+0
hi!

Could you please explain the difference between contract and agreement? Is there actually any difference between these two terms in American/British legal system? For example in the text below the terms are expressly distinguished.

«It was all handled according to numbers,» Virginia said. «General classifications. For instance, number one to a thousand was personal correspondence. Number one thousand to three thousand represented contracts. Three thousand to five thousand, probate. Five thousand to six thousand, wills. Six thousand to eight thousand, agreements. Eight thousand to ten thousand, real estate transactions.»
by Erle Stanley Gardner "The Case of the Horrified Heirs"

Thank you in advance
1 2 3 4 5 6
Comments  (Page 3) 
1) The entry above basically answers this question. An MOU is usually not binding. It states the understandings of the parties prior to entering into a contract. A contract is binding and can be enfrced before the courts.

2) Yes most definately

3) I think it is safe to say that the vast majority of contracts are entered into without an MOU. And, generally, there are no particular problems associated with entry itnto contract without an MOU.

Your welcome!
mere agreement is not a contract, as the former one is the essential elements of the second one, when agreement which are enforciable at law is present then there is possibility of contract. after agreement if any of the partner of partnership firm dies still the contract is binding on the remaing partners and they have to execute it. as death if not resulting in dissolution of firrm will not affect the agreement. ,m alu
Students: Are you brave enough to let our tutors analyse your pronunciation?
contract means which is enforceable by law

agreement means act or state of work (it means understanding between two or more parties)

all contracts are agreements but all agreements are not contracts

The main difference between contracts and pacts is who ends up paying the price for the damages resulting from a broken agreement. When a formal contract is drawn up, it specifies responsibilities of all signatories. If any of the signatories do not fulfill their responsibilities, the contract is broken and whoever broke it can be sued for the damages resulting from non-performance. This (in theory) eliminates profitability of "backstabbing". Whereas, when you have a pact, anyone can withdraw from it without the other participants having any recourse for addressing their grievences other than not dealing with the party that withdrew. But if a situation arises where it is more profitable to backstab than it is to stay true to the pact, the benefit-maximizing course of action is to backstab... again because the other members can't recover their losses from the backstabber (other than not dealing with him anymore... but he expects as much, so that's part of the cost expected to pay while considering maximization of benefits). All of this results from the fact that contracts have a mechanism for legal enforcement. Whereas pacts do not. Interesting anecdotal note: most people think of the so-called "international law" as contracts. But international treaties are just pacts because no mechanism of enforcement exists or (short of war) can exist -- nations are sovereign. Whereas, national laws are contracts -- they can be enforced by domestic administrative authorities.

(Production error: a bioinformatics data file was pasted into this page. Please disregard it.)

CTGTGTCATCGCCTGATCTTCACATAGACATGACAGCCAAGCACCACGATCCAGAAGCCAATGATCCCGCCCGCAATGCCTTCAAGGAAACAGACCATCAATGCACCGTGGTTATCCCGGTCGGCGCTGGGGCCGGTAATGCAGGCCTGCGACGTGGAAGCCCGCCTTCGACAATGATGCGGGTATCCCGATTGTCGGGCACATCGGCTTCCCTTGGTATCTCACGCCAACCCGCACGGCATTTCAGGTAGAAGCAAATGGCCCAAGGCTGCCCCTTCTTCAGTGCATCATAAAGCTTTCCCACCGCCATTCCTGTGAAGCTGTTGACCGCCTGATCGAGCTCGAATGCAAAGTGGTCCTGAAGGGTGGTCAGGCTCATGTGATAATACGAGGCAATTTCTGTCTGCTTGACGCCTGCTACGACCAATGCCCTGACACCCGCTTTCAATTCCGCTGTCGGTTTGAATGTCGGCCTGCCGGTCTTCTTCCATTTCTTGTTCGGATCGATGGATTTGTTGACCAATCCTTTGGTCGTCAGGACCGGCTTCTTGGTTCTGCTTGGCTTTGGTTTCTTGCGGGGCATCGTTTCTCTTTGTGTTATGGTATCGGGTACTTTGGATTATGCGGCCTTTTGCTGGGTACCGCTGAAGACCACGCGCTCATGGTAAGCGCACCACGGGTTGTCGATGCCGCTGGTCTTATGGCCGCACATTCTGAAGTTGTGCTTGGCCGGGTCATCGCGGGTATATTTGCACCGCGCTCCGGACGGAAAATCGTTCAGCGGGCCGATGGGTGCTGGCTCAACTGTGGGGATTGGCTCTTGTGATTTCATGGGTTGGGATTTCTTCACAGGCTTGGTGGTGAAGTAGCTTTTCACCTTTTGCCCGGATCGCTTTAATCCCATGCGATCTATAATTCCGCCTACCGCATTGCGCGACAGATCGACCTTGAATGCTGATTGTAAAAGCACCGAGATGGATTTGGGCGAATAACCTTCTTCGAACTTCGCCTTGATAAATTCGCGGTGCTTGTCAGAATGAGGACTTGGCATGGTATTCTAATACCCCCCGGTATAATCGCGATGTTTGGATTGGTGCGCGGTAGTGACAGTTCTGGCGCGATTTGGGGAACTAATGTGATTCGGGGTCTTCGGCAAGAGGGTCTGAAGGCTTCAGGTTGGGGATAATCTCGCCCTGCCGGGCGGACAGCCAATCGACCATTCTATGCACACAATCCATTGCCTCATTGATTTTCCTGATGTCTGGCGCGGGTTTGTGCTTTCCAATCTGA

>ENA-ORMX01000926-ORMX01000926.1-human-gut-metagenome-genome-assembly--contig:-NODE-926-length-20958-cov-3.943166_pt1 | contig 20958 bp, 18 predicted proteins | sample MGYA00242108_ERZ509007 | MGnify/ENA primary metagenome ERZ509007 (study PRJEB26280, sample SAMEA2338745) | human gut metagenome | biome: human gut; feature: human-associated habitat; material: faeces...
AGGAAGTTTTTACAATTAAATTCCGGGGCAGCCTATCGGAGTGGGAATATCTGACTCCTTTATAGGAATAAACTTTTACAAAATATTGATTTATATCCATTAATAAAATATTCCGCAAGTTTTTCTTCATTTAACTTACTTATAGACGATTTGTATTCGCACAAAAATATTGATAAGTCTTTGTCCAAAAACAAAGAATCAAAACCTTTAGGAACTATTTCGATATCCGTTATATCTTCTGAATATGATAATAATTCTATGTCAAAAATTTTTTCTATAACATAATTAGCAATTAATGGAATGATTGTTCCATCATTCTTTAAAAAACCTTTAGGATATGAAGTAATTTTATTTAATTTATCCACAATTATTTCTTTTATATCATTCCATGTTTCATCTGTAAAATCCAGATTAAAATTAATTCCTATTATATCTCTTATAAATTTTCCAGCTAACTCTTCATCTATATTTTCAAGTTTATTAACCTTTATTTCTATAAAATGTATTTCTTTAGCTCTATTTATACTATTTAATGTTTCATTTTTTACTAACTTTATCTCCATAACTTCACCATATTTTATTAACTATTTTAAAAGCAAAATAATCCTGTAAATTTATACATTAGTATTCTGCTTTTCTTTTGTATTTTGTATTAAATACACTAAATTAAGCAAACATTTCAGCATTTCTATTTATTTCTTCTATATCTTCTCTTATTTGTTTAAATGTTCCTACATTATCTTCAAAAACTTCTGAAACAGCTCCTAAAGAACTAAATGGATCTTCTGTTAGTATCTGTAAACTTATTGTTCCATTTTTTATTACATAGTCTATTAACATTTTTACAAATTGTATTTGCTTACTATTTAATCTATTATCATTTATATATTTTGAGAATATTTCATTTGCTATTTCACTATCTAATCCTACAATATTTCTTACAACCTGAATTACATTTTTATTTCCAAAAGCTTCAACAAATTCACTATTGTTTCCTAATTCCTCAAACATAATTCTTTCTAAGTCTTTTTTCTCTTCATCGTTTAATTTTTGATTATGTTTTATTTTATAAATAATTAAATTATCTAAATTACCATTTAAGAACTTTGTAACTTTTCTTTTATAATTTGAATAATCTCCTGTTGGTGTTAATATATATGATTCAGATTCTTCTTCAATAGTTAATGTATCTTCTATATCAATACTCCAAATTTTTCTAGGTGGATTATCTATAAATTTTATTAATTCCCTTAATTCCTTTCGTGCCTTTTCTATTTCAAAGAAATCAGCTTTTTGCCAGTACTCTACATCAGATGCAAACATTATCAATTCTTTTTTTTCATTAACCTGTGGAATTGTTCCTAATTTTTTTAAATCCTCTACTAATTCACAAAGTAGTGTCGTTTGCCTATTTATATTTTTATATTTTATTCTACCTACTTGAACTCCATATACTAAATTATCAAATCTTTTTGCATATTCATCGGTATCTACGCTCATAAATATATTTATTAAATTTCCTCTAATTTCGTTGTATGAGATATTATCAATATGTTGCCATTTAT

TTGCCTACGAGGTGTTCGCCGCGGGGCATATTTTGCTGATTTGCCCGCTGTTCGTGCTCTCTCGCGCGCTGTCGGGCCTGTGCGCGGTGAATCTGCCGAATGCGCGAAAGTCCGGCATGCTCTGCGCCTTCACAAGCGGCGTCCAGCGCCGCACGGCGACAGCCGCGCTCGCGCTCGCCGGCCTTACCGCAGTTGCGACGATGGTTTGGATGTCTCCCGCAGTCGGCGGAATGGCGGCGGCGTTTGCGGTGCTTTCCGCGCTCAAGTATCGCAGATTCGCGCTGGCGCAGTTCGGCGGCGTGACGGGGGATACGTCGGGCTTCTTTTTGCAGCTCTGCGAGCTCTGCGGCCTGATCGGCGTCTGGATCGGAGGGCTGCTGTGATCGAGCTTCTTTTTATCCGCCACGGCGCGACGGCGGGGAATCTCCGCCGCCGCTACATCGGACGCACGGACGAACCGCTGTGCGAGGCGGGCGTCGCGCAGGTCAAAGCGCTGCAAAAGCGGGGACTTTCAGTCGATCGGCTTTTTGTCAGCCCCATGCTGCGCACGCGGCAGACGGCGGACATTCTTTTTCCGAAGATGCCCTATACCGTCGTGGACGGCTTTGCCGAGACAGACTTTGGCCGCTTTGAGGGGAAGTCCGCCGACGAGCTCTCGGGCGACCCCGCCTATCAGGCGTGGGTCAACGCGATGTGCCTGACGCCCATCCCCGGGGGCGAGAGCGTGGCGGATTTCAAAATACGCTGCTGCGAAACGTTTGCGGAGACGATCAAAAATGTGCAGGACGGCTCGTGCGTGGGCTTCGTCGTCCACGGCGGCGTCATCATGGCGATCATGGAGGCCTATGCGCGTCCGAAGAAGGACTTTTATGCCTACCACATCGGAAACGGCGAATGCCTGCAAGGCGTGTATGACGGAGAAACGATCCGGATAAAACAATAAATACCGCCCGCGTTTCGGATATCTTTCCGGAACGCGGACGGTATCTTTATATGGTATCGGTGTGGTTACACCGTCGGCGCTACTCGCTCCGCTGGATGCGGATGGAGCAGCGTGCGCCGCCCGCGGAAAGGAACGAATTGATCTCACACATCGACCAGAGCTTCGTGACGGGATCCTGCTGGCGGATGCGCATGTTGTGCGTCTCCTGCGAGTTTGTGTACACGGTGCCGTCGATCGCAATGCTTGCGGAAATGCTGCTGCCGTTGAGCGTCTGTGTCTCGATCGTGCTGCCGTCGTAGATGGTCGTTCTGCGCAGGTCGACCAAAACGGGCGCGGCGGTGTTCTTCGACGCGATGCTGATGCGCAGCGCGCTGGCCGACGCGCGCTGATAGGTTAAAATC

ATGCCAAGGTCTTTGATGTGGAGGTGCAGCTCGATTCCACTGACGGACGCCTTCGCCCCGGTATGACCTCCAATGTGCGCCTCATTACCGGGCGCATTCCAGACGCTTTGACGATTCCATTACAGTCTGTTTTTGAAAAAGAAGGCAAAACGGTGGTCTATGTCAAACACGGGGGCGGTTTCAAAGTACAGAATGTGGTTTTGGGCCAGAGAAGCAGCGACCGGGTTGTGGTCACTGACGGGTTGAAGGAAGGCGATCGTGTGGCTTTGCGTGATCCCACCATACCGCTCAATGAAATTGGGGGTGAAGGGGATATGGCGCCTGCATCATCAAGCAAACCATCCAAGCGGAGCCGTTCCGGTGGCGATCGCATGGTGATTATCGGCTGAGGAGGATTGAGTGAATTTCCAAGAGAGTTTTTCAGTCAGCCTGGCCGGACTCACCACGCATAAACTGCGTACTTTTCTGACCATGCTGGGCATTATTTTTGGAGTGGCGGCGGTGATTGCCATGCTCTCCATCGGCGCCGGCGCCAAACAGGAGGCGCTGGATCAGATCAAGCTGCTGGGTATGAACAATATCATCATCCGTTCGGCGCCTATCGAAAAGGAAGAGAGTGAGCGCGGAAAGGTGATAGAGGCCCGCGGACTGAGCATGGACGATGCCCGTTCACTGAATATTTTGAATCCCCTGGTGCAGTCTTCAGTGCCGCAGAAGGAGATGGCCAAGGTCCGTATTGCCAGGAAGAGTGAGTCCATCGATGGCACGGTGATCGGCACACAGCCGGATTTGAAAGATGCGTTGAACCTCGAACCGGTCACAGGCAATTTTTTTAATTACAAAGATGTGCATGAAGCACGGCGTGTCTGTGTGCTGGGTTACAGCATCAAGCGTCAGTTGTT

AnonymousInteresting anecdotal note: most people think of the so-called "international law" as contracts. But international treaties are just pacts because no mechanism of enforcement exists or (short of war) can exist -- nations are sovereign. Whereas, national laws are contracts -- they can be enforced by domestic administrative authorities.
I can't agree with this "interesting anectodal note". Claiming that international law which is actually based on international treaties is unenforceable, because these treaties are in fact agreements rather than contracts is incorrect. Nations, or more precisely "states" are sovereign which means that they are indipendent from any internal or external power's influence in their acting. But this does not mean that they can do whatever they want - even violate the treaties they concluded! The Charter of UN prescribes as one of the basic principles of inertational law the principle of "pacta sunt cervanda" (treaties should be kept) which means that the states are not obliged to conclude a treaty, but when doing so, they are legally obliged to fulfill the obligations prescribed in it. The same principle is vested in the Vienna Convention on International Treaties and it is part of so called "hard-core law" which always has to be followed.
Concerning the enforcement of international treaties, yes, this is a more complicated matter than in a single state's jurisdiction. But every treaty usually prescribes an authority which watches over the keeping of this treaty and it has and sanctions for breach of the contract are also usually prescribed in the treaty itself. Furthermore, treaties concluded on the platform of the United Nations are "backed" by the power of UN, which means that in case of breach of the contract, UN can impose collective actions against the breaching state.
So what kind of unenforceability do you mean?
Site Hint: Check out our list of pronunciation videos.
Quite interesting discussion!!!. Now, I must translate a text on insurance into English, but I got confused, should I say "Insruance Contract" or "Insurance Agreement" concerning an Insurance Policy?. Accoridng to what I have read here, I am believeing that "Insurunce Contract" would be the best option, what do you think?
You understood it correctly, it's Insurance Contract
what is difference between contract and agreement
Students: We have free audio pronunciation exercises.
Please, read all the messages above and then ask what exactly you don't understand
Show more